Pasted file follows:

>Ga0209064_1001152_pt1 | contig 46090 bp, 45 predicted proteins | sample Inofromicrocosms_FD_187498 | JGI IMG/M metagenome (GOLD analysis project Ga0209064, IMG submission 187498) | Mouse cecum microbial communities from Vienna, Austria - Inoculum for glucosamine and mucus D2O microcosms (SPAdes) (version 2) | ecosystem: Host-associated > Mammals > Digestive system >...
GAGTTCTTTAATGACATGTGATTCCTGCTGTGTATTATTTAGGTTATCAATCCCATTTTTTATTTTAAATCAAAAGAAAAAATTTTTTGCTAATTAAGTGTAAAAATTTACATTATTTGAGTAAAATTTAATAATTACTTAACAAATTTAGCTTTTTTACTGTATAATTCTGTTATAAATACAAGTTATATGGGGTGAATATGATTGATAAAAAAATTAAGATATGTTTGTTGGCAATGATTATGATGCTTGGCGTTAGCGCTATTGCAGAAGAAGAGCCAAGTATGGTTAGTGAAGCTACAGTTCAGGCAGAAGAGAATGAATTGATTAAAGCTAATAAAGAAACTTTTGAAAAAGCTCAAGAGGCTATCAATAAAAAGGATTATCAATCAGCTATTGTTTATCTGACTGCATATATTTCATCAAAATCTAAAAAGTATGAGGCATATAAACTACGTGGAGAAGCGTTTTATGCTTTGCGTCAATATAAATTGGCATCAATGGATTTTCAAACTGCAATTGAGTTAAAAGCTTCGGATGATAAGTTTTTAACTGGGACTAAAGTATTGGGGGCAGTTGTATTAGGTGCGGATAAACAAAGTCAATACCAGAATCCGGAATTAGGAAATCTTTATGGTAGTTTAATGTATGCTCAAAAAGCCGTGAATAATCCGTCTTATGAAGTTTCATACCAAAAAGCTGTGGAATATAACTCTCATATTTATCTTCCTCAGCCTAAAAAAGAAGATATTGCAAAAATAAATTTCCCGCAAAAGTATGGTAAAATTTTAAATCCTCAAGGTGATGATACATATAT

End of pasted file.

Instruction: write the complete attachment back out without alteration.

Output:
>Ga0209064_1001152_pt1 | contig 46090 bp, 45 predicted proteins | sample Inofromicrocosms_FD_187498 | JGI IMG/M metagenome (GOLD analysis project Ga0209064, IMG submission 187498) | Mouse cecum microbial communities from Vienna, Austria - Inoculum for glucosamine and mucus D2O microcosms (SPAdes) (version 2) | ecosystem: Host-associated > Mammals > Digestive system >...
GAGTTCTTTAATGACATGTGATTCCTGCTGTGTATTATTTAGGTTATCAATCCCATTTTTTATTTTAAATCAAAAGAAAAAATTTTTTGCTAATTAAGTGTAAAAATTTACATTATTTGAGTAAAATTTAATAATTACTTAACAAATTTAGCTTTTTTACTGTATAATTCTGTTATAAATACAAGTTATATGGGGTGAATATGATTGATAAAAAAATTAAGATATGTTTGTTGGCAATGATTATGATGCTTGGCGTTAGCGCTATTGCAGAAGAAGAGCCAAGTATGGTTAGTGAAGCTACAGTTCAGGCAGAAGAGAATGAATTGATTAAAGCTAATAAAGAAACTTTTGAAAAAGCTCAAGAGGCTATCAATAAAAAGGATTATCAATCAGCTATTGTTTATCTGACTGCATATATTTCATCAAAATCTAAAAAGTATGAGGCATATAAACTACGTGGAGAAGCGTTTTATGCTTTGCGTCAATATAAATTGGCATCAATGGATTTTCAAACTGCAATTGAGTTAAAAGCTTCGGATGATAAGTTTTTAACTGGGACTAAAGTATTGGGGGCAGTTGTATTAGGTGCGGATAAACAAAGTCAATACCAGAATCCGGAATTAGGAAATCTTTATGGTAGTTTAATGTATGCTCAAAAAGCCGTGAATAATCCGTCTTATGAAGTTTCATACCAAAAAGCTGTGGAATATAACTCTCATATTTATCTTCCTCAGCCTAAAAAAGAAGATATTGCAAAAATAAATTTCCCGCAAAAGTATGGTAAAATTTTAAATCCTCAAGGTGATGATACATATAT